How MCUR1 Dictates Calcium Load
In the current study, Drs. Madesh and Foskett and their co-workers may have come closer to solving this puzzle. Dr. Madesh and his group sought to identify the genes involved in the flow of calcium into the mitochondria. They developed a way to use a technology called targeted RNA interference (RNAi) to screen 50 mitochondrial proteins, systematically testing whether eliminating the function of each of these genes individually altered the movement of calcium into the mitochondria. They found a mitochondrial inner membrane protein MCUR1 that regulates a calcium channel pore during active calcium uptake.
MCUR1 is part of a calcium channel pore called the uniporter, the existence of which has been known for some five decades. Recent studies identified two important pieces of the pore a subunit protein, MCU, and the gatekeeper protein, MICU1, to maintain calcium levels at a resting, set point. The researchers found that MCUR1 interacts with MCU to accelerate the movement of calcium into mitochondria when the cell's calcium level rapidly rises.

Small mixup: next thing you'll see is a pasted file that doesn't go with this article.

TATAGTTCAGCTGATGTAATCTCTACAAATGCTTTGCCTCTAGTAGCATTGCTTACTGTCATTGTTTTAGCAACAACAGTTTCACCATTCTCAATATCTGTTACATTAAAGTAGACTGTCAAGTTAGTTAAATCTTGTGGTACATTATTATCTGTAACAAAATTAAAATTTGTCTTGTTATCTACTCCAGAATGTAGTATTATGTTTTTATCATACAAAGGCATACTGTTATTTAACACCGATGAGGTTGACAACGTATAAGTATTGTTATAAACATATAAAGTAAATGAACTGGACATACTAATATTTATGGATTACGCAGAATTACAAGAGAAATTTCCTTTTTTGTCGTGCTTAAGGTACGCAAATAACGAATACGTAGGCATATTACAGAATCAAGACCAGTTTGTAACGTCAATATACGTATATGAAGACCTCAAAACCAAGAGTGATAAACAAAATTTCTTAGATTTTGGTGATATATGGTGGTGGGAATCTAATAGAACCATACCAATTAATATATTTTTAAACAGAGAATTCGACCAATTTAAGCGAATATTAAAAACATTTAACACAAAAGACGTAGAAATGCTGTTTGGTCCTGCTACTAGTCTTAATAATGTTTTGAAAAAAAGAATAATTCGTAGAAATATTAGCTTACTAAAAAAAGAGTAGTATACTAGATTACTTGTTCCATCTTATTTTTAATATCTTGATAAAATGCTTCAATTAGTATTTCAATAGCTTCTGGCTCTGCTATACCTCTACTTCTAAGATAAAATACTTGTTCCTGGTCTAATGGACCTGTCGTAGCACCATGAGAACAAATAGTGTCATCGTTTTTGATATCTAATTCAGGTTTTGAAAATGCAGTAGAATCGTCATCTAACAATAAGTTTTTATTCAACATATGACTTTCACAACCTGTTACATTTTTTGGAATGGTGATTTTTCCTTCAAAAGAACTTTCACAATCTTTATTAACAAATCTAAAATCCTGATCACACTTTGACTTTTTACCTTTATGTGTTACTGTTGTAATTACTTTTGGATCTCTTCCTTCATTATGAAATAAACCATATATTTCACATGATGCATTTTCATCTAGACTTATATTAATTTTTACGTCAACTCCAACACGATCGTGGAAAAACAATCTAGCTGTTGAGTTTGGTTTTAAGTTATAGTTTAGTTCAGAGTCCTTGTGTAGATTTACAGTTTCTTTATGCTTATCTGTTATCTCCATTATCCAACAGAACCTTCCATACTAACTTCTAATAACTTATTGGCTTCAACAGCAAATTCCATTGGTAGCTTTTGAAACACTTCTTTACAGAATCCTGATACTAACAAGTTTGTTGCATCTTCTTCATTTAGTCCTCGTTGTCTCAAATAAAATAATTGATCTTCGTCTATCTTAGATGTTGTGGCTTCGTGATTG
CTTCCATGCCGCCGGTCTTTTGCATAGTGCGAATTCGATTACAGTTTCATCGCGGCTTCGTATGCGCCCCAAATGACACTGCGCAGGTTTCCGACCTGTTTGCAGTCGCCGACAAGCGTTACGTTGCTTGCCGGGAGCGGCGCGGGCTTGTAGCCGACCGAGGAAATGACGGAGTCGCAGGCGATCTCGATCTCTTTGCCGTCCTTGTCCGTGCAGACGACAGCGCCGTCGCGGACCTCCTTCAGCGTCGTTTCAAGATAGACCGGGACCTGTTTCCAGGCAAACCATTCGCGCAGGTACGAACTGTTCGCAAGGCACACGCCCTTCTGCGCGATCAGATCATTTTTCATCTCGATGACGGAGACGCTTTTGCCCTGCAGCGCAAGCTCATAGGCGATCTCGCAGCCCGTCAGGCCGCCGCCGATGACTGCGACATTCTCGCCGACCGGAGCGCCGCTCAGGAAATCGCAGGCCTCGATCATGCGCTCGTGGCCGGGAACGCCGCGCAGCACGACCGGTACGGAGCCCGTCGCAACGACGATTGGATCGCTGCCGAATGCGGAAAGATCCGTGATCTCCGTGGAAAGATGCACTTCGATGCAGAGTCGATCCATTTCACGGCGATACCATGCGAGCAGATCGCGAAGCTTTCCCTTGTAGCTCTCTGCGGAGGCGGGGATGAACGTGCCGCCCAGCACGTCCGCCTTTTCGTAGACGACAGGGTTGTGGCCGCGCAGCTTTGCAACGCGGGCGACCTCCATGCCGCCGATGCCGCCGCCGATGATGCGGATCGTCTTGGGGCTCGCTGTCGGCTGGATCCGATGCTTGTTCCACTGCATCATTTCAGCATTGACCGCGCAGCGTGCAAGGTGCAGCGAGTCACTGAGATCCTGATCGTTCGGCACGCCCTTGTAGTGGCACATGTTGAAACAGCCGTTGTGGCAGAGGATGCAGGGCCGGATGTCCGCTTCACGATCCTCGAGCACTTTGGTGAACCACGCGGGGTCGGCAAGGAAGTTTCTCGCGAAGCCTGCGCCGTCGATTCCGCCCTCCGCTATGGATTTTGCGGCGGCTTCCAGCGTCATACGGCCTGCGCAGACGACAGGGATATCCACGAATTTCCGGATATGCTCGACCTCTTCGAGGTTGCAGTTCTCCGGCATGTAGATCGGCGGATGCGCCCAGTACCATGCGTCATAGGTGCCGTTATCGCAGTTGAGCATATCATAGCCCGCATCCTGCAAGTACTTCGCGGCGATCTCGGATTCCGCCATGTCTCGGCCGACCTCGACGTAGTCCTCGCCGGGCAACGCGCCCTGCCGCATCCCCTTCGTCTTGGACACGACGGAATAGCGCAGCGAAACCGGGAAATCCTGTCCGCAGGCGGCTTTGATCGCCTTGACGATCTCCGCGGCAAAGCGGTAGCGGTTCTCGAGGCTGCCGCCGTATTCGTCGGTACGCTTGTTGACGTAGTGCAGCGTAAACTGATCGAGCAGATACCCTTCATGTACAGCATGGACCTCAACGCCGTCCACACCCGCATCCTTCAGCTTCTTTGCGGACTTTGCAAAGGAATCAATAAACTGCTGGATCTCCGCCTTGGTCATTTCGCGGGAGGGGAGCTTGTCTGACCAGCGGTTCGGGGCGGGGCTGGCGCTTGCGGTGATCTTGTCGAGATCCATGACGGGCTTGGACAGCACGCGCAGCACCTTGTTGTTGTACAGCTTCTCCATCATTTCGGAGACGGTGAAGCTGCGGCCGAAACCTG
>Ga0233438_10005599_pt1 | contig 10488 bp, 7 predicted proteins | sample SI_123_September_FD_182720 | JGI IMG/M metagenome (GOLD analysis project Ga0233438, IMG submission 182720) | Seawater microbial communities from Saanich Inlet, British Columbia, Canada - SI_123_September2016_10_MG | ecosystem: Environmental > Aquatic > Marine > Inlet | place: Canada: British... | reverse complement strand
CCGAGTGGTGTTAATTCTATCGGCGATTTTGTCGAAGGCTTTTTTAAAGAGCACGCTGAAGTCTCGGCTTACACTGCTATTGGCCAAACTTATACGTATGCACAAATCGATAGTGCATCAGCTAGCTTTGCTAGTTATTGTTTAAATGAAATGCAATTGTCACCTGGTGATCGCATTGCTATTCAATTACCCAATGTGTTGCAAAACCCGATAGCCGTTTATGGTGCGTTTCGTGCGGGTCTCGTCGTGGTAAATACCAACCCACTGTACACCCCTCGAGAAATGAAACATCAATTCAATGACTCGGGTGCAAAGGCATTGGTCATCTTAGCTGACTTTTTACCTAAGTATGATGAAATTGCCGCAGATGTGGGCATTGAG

"MCUR1 is an essential third component of the uniporter complex," Dr. Madesh said. "In the absence of MCUR1, mitochondrial calcium uptake is markedly reduced, with adverse cellular consequences, including compromised cellular bioenergetics."
Without this accelerator, the mitochondria channel pore alone cannot take up calcium. When MCUR1 is physically attached to the pore, it is functional, and when it is not attached, it is much less active. "The regulator is always on
|Contact: Steven Benowitz|
Temple University Health System